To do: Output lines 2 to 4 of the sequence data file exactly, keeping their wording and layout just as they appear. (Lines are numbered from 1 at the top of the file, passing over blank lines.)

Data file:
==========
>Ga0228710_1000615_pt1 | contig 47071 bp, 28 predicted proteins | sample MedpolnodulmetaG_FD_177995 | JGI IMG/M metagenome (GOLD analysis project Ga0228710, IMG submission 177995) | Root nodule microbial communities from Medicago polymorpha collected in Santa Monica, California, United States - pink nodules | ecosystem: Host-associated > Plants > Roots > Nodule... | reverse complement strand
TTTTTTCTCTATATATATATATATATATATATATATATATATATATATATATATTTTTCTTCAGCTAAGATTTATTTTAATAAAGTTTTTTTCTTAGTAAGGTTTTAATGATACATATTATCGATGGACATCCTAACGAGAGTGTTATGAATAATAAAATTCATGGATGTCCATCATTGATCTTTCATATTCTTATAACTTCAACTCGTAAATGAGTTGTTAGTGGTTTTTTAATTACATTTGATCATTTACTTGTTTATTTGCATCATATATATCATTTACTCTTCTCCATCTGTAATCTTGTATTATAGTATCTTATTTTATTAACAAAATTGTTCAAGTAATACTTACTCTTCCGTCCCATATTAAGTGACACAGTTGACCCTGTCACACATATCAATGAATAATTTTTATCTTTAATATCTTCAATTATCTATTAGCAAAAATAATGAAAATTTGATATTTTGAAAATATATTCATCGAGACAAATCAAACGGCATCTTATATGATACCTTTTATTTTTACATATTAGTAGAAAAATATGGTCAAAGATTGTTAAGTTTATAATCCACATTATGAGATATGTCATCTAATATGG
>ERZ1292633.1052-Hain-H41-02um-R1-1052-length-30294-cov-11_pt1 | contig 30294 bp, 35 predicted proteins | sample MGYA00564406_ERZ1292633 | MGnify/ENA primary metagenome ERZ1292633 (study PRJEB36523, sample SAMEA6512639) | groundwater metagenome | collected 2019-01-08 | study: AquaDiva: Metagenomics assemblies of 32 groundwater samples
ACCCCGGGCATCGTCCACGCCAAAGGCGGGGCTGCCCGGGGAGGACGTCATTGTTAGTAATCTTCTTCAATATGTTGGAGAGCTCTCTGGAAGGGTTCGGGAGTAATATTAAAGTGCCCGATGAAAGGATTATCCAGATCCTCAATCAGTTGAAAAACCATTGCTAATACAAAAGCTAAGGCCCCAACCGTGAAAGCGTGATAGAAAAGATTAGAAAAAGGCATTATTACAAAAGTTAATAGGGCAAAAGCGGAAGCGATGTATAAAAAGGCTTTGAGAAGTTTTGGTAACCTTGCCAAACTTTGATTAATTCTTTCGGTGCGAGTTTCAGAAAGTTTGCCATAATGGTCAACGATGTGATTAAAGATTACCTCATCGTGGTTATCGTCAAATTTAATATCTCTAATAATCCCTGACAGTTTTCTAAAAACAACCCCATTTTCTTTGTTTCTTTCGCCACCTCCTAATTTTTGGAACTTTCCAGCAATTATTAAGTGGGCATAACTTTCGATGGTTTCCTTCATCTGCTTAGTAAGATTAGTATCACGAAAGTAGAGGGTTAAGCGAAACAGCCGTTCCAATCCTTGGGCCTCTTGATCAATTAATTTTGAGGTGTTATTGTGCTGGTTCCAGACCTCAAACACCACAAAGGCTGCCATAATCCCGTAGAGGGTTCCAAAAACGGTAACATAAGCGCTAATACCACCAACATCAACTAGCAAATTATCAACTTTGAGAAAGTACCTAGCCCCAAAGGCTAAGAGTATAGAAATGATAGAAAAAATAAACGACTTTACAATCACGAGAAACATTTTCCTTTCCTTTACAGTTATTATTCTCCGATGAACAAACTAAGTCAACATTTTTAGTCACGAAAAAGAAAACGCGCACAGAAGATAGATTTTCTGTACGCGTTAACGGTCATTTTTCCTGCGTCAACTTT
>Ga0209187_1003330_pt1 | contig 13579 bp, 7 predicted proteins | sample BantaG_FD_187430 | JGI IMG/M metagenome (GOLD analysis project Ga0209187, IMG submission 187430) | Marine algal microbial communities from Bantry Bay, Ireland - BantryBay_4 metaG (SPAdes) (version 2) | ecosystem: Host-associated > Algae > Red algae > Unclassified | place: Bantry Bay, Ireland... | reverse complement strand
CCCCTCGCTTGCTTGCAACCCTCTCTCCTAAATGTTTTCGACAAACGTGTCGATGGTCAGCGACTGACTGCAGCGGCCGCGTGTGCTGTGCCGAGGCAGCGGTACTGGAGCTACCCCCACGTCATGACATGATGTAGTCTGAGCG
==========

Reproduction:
TTTTTTCTCTATATATATATATATATATATATATATATATATATATATATATATTTTTCTTCAGCTAAGATTTATTTTAATAAAGTTTTTTTCTTAGTAAGGTTTTAATGATACATATTATCGATGGACATCCTAACGAGAGTGTTATGAATAATAAAATTCATGGATGTCCATCATTGATCTTTCATATTCTTATAACTTCAACTCGTAAATGAGTTGTTAGTGGTTTTTTAATTACATTTGATCATTTACTTGTTTATTTGCATCATATATATCATTTACTCTTCTCCATCTGTAATCTTGTATTATAGTATCTTATTTTATTAACAAAATTGTTCAAGTAATACTTACTCTTCCGTCCCATATTAAGTGACACAGTTGACCCTGTCACACATATCAATGAATAATTTTTATCTTTAATATCTTCAATTATCTATTAGCAAAAATAATGAAAATTTGATATTTTGAAAATATATTCATCGAGACAAATCAAACGGCATCTTATATGATACCTTTTATTTTTACATATTAGTAGAAAAATATGGTCAAAGATTGTTAAGTTTATAATCCACATTATGAGATATGTCATCTAATATGG
>ERZ1292633.1052-Hain-H41-02um-R1-1052-length-30294-cov-11_pt1 | contig 30294 bp, 35 predicted proteins | sample MGYA00564406_ERZ1292633 | MGnify/ENA primary metagenome ERZ1292633 (study PRJEB36523, sample SAMEA6512639) | groundwater metagenome | collected 2019-01-08 | study: AquaDiva: Metagenomics assemblies of 32 groundwater samples
ACCCCGGGCATCGTCCACGCCAAAGGCGGGGCTGCCCGGGGAGGACGTCATTGTTAGTAATCTTCTTCAATATGTTGGAGAGCTCTCTGGAAGGGTTCGGGAGTAATATTAAAGTGCCCGATGAAAGGATTATCCAGATCCTCAATCAGTTGAAAAACCATTGCTAATACAAAAGCTAAGGCCCCAACCGTGAAAGCGTGATAGAAAAGATTAGAAAAAGGCATTATTACAAAAGTTAATAGGGCAAAAGCGGAAGCGATGTATAAAAAGGCTTTGAGAAGTTTTGGTAACCTTGCCAAACTTTGATTAATTCTTTCGGTGCGAGTTTCAGAAAGTTTGCCATAATGGTCAACGATGTGATTAAAGATTACCTCATCGTGGTTATCGTCAAATTTAATATCTCTAATAATCCCTGACAGTTTTCTAAAAACAACCCCATTTTCTTTGTTTCTTTCGCCACCTCCTAATTTTTGGAACTTTCCAGCAATTATTAAGTGGGCATAACTTTCGATGGTTTCCTTCATCTGCTTAGTAAGATTAGTATCACGAAAGTAGAGGGTTAAGCGAAACAGCCGTTCCAATCCTTGGGCCTCTTGATCAATTAATTTTGAGGTGTTATTGTGCTGGTTCCAGACCTCAAACACCACAAAGGCTGCCATAATCCCGTAGAGGGTTCCAAAAACGGTAACATAAGCGCTAATACCACCAACATCAACTAGCAAATTATCAACTTTGAGAAAGTACCTAGCCCCAAAGGCTAAGAGTATAGAAATGATAGAAAAAATAAACGACTTTACAATCACGAGAAACATTTTCCTTTCCTTTACAGTTATTATTCTCCGATGAACAAACTAAGTCAACATTTTTAGTCACGAAAAAGAAAACGCGCACAGAAGATAGATTTTCTGTACGCGTTAACGGTCATTTTTCCTGCGTCAACTTT